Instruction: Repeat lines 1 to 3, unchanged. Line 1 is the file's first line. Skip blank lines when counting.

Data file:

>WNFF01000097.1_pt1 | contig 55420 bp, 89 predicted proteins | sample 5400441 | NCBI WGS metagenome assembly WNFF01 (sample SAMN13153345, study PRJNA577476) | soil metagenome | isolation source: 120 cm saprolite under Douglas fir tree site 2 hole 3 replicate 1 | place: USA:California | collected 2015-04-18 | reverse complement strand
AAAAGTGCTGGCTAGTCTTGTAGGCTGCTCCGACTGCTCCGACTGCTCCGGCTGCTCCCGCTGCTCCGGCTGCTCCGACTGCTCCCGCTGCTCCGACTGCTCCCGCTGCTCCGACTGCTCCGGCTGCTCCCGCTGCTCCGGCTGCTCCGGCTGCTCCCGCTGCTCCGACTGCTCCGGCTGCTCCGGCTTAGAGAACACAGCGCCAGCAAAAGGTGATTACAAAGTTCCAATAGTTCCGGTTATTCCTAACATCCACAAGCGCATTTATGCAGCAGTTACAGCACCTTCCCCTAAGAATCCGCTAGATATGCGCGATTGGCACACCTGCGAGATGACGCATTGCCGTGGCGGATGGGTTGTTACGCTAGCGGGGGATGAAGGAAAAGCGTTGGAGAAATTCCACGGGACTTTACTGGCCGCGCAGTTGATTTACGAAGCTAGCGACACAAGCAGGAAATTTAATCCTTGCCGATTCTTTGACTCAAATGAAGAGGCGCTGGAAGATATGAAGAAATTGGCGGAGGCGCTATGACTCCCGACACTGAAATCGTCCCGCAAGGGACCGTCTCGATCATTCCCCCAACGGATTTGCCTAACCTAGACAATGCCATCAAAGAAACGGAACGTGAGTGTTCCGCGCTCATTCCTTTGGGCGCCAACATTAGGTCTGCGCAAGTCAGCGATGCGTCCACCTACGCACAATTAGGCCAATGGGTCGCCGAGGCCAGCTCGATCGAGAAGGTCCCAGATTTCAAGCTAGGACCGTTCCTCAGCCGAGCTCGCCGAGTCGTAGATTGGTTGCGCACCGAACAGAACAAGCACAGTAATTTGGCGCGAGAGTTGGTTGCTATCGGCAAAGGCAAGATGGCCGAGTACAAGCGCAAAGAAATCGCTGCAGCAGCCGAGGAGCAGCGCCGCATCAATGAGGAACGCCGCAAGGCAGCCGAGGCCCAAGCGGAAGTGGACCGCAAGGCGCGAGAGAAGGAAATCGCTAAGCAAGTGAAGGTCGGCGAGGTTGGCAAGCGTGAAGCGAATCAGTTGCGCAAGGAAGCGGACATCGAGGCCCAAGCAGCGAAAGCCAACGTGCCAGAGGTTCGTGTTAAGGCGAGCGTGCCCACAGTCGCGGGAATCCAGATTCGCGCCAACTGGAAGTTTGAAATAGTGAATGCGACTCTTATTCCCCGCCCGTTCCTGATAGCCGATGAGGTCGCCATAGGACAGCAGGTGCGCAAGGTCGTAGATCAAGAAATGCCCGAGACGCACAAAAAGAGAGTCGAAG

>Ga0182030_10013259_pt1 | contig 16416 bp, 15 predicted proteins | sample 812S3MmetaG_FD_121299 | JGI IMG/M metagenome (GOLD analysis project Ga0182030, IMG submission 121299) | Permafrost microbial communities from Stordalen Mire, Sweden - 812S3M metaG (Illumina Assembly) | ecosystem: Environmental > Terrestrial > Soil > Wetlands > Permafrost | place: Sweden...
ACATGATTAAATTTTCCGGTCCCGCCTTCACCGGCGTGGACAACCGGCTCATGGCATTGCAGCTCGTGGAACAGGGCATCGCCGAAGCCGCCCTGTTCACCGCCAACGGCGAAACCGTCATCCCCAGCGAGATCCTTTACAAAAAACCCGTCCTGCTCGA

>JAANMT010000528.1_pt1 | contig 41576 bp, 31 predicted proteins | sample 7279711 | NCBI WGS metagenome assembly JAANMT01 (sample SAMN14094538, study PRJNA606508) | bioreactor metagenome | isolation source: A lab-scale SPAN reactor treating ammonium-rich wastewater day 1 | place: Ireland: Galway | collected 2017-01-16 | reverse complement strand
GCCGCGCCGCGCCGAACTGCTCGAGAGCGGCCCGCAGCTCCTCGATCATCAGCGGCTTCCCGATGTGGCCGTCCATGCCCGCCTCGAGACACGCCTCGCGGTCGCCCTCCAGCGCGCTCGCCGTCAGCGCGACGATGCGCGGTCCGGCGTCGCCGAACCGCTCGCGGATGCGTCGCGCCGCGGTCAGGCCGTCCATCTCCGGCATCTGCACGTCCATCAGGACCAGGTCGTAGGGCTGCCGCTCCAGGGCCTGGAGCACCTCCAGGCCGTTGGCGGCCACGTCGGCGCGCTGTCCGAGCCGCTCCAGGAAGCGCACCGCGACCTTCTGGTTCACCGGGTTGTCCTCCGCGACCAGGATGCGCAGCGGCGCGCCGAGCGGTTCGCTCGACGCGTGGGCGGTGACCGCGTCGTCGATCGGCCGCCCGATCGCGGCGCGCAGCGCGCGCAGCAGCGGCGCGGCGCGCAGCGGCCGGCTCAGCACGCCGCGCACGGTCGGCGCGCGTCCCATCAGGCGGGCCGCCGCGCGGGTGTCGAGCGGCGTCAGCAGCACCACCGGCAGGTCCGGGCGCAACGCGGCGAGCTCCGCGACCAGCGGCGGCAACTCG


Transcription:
>WNFF01000097.1_pt1 | contig 55420 bp, 89 predicted proteins | sample 5400441 | NCBI WGS metagenome assembly WNFF01 (sample SAMN13153345, study PRJNA577476) | soil metagenome | isolation source: 120 cm saprolite under Douglas fir tree site 2 hole 3 replicate 1 | place: USA:California | collected 2015-04-18 | reverse complement strand
AAAAGTGCTGGCTAGTCTTGTAGGCTGCTCCGACTGCTCCGACTGCTCCGGCTGCTCCCGCTGCTCCGGCTGCTCCGACTGCTCCCGCTGCTCCGACTGCTCCCGCTGCTCCGACTGCTCCGGCTGCTCCCGCTGCTCCGGCTGCTCCGGCTGCTCCCGCTGCTCCGACTGCTCCGGCTGCTCCGGCTTAGAGAACACAGCGCCAGCAAAAGGTGATTACAAAGTTCCAATAGTTCCGGTTATTCCTAACATCCACAAGCGCATTTATGCAGCAGTTACAGCACCTTCCCCTAAGAATCCGCTAGATATGCGCGATTGGCACACCTGCGAGATGACGCATTGCCGTGGCGGATGGGTTGTTACGCTAGCGGGGGATGAAGGAAAAGCGTTGGAGAAATTCCACGGGACTTTACTGGCCGCGCAGTTGATTTACGAAGCTAGCGACACAAGCAGGAAATTTAATCCTTGCCGATTCTTTGACTCAAATGAAGAGGCGCTGGAAGATATGAAGAAATTGGCGGAGGCGCTATGACTCCCGACACTGAAATCGTCCCGCAAGGGACCGTCTCGATCATTCCCCCAACGGATTTGCCTAACCTAGACAATGCCATCAAAGAAACGGAACGTGAGTGTTCCGCGCTCATTCCTTTGGGCGCCAACATTAGGTCTGCGCAAGTCAGCGATGCGTCCACCTACGCACAATTAGGCCAATGGGTCGCCGAGGCCAGCTCGATCGAGAAGGTCCCAGATTTCAAGCTAGGACCGTTCCTCAGCCGAGCTCGCCGAGTCGTAGATTGGTTGCGCACCGAACAGAACAAGCACAGTAATTTGGCGCGAGAGTTGGTTGCTATCGGCAAAGGCAAGATGGCCGAGTACAAGCGCAAAGAAATCGCTGCAGCAGCCGAGGAGCAGCGCCGCATCAATGAGGAACGCCGCAAGGCAGCCGAGGCCCAAGCGGAAGTGGACCGCAAGGCGCGAGAGAAGGAAATCGCTAAGCAAGTGAAGGTCGGCGAGGTTGGCAAGCGTGAAGCGAATCAGTTGCGCAAGGAAGCGGACATCGAGGCCCAAGCAGCGAAAGCCAACGTGCCAGAGGTTCGTGTTAAGGCGAGCGTGCCCACAGTCGCGGGAATCCAGATTCGCGCCAACTGGAAGTTTGAAATAGTGAATGCGACTCTTATTCCCCGCCCGTTCCTGATAGCCGATGAGGTCGCCATAGGACAGCAGGTGCGCAAGGTCGTAGATCAAGAAATGCCCGAGACGCACAAAAAGAGAGTCGAAG

>Ga0182030_10013259_pt1 | contig 16416 bp, 15 predicted proteins | sample 812S3MmetaG_FD_121299 | JGI IMG/M metagenome (GOLD analysis project Ga0182030, IMG submission 121299) | Permafrost microbial communities from Stordalen Mire, Sweden - 812S3M metaG (Illumina Assembly) | ecosystem: Environmental > Terrestrial > Soil > Wetlands > Permafrost | place: Sweden...